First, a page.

The Federal Communications Commission suspended its series of private talks with stakeholders to write a narrowly focused telecommunications bill that could be fast-tracked through Congress this fall and an influential Democratic senator conceded that without a consensus, advancing a near-term bill is now "unlikely."
The push to write a narrowly focused telecommunications bill that could be fast-tracked through Congress this fall was dealt a major blow on Thursday when the Federal Communications Commission suspended its series of private talks with stakeholders and an influential Democratic senator conceded that without a consensus, advancing a near-term bill is now "unlikely."
The agency, which had been assisting lawmakers with efforts to craft an agreement clarifying how broadband should be regulated, ended its closed-door meetings after criticism erupted over reports that two key players in the discussions, Google and Verizon, were poised to cut their own deal over Internet traffic management.
FCC Chairman Julius Genachowski is now under pressure from leading watchdog groups and some Democratic overseers to schedule commission votes on his proposals for regulating broadband after a court decision in April undermined the FCC's authority.
"As we work to find a path forward for governing broadband, congressional stalemate is making a legislative solution look increasingly unlikely in the near term," Senate Commerce Communications Subcommittee Chairman John Kerry, D-Mass., said in a statement.
"As a result, Chairman Genachowski is now moving forward along a regulatory path," Kerry said. This was an apparent reference to the scheduling of FCC votes on Genachowski's proposals to treat broadband as a public utility and expand "network neutrality" guidelines that would bar anticompetitive conduct.
Urging Genachowski to act quickly were House Energy and Commerce members Reps. Anna Eshoo, D-Calif., and Jay Inslee, D-Wash., who issued statements warning that major Internet players are seeking advantages that could harm consumers and competitors.
"I have real concerns about the reports of a potential deal between Verizon and Google on net neutrality," Eshoo said. "I believe these reported side deals by companies risk undermining [Genachowski's] efforts."
"In their effort to gain a competitive advantage in this age of media consolidation, broadband providers are attempting to create a regime that locks information away behind pay walls," Inslee cautioned. "The Federal Communications Commission must act quickly to preserve Internet freedom."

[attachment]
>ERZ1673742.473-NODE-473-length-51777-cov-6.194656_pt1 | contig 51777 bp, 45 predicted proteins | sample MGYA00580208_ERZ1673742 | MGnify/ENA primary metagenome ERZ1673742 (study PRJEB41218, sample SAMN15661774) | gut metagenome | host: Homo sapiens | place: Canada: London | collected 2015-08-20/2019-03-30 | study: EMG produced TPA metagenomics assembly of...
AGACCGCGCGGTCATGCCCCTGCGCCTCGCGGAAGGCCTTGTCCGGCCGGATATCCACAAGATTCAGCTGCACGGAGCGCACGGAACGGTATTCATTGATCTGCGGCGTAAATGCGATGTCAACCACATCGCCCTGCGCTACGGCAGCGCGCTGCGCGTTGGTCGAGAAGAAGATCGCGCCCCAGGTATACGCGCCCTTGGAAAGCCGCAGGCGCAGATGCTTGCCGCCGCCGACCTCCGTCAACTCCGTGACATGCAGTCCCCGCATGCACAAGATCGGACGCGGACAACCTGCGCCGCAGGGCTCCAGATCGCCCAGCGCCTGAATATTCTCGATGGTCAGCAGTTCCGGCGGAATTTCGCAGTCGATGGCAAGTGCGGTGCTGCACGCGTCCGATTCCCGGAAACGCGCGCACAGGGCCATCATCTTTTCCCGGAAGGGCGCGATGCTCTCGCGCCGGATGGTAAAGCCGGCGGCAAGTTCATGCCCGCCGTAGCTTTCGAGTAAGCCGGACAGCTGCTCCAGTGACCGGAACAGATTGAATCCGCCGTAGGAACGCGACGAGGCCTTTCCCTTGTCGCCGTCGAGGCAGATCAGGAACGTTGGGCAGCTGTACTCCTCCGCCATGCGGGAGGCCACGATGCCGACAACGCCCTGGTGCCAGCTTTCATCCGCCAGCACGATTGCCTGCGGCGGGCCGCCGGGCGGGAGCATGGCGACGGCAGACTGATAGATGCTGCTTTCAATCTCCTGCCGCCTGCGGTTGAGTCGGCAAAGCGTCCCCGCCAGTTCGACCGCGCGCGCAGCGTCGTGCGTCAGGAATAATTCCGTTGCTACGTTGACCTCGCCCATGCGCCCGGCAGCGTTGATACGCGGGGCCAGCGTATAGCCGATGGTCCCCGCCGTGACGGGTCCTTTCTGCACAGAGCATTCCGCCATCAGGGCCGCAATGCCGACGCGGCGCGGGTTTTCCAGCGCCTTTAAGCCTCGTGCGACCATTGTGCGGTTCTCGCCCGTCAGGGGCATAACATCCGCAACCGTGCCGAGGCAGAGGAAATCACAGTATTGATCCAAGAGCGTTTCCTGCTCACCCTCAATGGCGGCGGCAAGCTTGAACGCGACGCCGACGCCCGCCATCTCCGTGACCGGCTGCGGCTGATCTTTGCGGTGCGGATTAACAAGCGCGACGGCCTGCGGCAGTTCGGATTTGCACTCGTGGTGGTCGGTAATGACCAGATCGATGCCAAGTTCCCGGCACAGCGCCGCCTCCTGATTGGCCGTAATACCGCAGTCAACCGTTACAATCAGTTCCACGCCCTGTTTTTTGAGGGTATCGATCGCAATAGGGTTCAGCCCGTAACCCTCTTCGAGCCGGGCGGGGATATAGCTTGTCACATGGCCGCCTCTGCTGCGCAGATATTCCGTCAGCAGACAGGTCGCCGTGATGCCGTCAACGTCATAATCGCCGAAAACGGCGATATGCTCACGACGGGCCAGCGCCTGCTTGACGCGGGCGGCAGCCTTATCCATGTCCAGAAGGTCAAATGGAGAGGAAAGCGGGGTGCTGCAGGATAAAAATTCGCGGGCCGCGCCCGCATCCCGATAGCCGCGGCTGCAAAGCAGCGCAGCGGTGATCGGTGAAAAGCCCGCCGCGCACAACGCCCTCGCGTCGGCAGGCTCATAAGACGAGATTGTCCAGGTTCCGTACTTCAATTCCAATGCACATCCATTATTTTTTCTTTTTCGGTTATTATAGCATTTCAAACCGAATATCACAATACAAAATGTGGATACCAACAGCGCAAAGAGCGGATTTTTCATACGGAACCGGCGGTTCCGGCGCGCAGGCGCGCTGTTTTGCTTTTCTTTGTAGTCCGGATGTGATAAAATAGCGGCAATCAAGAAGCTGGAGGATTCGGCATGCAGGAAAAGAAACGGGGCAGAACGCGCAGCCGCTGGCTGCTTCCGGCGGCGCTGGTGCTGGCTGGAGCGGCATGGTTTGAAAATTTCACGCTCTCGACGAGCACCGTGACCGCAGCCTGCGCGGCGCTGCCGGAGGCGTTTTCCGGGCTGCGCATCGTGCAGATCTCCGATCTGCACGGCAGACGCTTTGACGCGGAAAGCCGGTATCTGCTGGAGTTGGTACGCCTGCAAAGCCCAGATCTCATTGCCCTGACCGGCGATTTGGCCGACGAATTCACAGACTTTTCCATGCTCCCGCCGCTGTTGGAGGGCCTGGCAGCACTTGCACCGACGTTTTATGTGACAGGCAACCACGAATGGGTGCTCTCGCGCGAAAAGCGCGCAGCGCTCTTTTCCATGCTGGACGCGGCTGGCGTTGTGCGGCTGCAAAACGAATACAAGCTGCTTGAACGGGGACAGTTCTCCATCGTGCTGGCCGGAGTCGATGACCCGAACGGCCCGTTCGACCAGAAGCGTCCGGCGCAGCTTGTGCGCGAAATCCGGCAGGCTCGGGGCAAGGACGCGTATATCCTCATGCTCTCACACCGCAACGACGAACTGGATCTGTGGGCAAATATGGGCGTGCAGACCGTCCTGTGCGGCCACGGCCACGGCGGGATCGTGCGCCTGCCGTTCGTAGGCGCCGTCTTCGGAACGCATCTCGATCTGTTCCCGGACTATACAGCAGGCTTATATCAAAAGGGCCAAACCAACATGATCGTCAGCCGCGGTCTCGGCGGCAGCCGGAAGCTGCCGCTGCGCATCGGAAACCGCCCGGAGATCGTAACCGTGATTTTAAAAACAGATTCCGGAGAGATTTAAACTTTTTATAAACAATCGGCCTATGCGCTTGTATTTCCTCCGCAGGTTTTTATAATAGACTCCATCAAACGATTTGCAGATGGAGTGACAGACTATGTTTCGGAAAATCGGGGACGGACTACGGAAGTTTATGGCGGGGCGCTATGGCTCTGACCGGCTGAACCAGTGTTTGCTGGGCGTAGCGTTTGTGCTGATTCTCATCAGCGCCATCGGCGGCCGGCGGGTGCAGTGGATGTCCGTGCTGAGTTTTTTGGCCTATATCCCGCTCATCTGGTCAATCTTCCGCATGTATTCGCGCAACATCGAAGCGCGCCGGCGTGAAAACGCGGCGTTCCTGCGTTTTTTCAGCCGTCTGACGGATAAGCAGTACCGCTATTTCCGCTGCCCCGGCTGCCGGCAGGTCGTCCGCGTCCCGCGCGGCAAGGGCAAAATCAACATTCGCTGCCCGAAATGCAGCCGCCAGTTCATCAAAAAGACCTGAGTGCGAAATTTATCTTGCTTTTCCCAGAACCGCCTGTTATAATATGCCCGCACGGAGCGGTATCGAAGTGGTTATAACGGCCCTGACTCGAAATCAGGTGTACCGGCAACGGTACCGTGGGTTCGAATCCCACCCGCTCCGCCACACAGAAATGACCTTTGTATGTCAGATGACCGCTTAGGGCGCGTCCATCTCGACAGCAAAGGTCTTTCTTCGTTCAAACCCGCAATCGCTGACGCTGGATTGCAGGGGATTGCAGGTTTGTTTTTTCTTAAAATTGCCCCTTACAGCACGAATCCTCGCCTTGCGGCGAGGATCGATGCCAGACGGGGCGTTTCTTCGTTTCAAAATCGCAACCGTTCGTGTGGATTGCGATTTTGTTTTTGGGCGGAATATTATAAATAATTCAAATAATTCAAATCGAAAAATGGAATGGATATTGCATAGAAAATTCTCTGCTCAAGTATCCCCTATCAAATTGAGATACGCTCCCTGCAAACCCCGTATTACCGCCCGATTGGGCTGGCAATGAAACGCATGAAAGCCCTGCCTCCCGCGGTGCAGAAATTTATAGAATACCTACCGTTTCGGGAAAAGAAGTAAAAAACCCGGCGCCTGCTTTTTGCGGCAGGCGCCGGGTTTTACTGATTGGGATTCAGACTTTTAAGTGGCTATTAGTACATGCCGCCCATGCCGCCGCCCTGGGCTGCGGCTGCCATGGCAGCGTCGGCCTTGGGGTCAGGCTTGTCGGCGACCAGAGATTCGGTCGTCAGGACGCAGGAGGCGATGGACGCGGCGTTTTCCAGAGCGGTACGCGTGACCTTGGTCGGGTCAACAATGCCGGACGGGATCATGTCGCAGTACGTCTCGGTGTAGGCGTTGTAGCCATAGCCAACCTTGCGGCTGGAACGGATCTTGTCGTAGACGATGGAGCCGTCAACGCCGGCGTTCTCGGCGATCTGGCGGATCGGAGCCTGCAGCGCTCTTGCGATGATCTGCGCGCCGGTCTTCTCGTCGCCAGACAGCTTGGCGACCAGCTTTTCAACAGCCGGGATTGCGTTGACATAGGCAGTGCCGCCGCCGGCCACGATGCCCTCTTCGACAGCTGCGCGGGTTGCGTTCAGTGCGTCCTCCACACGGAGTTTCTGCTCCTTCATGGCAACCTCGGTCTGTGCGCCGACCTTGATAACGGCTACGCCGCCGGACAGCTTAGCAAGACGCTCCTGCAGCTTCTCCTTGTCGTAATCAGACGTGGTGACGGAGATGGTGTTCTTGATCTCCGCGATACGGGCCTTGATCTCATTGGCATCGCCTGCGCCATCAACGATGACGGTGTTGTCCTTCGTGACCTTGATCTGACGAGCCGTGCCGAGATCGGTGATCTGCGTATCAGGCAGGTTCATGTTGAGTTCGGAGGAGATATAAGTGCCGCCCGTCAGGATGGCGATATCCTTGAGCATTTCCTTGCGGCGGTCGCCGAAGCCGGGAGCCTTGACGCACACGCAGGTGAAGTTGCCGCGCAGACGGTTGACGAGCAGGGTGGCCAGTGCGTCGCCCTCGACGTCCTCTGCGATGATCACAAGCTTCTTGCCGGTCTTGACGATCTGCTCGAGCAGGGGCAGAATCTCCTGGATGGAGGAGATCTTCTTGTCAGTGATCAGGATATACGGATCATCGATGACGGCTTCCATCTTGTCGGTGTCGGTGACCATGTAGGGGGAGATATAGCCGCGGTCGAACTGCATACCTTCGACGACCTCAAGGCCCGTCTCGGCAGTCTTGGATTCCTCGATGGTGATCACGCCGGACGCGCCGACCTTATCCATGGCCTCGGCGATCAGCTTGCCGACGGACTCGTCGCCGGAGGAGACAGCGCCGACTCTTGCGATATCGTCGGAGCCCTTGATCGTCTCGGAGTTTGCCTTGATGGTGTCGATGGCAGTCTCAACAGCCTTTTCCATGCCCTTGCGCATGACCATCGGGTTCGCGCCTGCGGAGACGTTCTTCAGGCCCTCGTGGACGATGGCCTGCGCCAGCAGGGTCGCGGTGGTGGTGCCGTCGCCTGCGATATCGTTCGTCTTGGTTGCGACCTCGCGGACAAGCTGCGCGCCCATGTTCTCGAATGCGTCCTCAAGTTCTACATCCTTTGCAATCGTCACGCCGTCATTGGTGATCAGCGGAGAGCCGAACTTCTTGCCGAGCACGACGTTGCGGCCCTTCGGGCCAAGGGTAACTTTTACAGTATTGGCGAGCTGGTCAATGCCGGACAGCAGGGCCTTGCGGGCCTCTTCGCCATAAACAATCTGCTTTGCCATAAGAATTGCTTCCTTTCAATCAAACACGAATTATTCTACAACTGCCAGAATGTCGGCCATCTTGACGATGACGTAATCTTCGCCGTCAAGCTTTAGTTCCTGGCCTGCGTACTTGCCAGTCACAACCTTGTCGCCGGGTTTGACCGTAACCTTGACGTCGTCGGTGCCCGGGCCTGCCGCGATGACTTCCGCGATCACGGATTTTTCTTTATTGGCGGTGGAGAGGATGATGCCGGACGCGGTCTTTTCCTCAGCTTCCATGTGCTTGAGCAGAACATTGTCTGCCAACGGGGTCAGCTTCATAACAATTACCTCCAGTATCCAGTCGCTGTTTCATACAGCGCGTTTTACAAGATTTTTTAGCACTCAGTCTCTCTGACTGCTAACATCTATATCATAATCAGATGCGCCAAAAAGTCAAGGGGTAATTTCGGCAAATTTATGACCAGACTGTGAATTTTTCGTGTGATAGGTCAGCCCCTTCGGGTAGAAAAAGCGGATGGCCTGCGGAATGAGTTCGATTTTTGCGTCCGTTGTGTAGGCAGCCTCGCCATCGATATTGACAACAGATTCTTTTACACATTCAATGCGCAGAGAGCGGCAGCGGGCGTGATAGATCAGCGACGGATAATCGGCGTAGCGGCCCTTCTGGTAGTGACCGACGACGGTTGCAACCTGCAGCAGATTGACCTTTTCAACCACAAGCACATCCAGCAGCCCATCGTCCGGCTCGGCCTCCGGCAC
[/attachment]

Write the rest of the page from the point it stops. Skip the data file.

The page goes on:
FCC Chief of Staff Edward Lazarus announced the cessation of the agency's negotiating sessions in a statement distributed by Genachowski's office. "All options remain on the table as we continue to seek broad input on this vital issue," Lazarus said.
The FCC's spokeswoman declined to comment on the chairman's next steps.
"We've told him to act quickly," Joel Kelsey, political adviser to Free Press, said of the watchdog group's message to Genachowski. "We've all seen what can happen when industry writes their own rules."
Kelsey and other critics of a possible Google-Verizon accord were worried that it would benefit only those companies -- and serve as a template for possible legislation.
While Genachowski has the votes he needs from fellow commissioners to advance both of his proposals, resistance from a growing list of Democrats in Congress -- the tally now stands at 82 with Sen. Ben Nelson, D-Neb., the latest to join -- coupled with strong GOP opposition to what Republicans call a "government takeover of the Internet," could give him pause.
"Julius is now hamstrung by the fact that the election calendar is working against him," said a telecom lobbyist. If the FCC chairman schedules the votes before Nov. 2, these issues could become election fodder, and if he holds them afterwards, he could face a backlash from a possible GOP-controlled House, the lobbyist added.
"We are disappointed that the net neutrality talks convened by the FCC have broken down," said AT&T lobbyist Jim Cicconi, in a statement.
A spokesperson for Google declined to comment, while Verizon lobbyist Tom Tauke issued a statement reaffirming the carrier's commitment to finding a solution. Both companies had strongly denied they were close to reaching a deal.
"We hope this marks the end of the era of backroom deals at the FCC," said Andy Schwartzman, policy director of the Media Access Project, a public-interest law firm.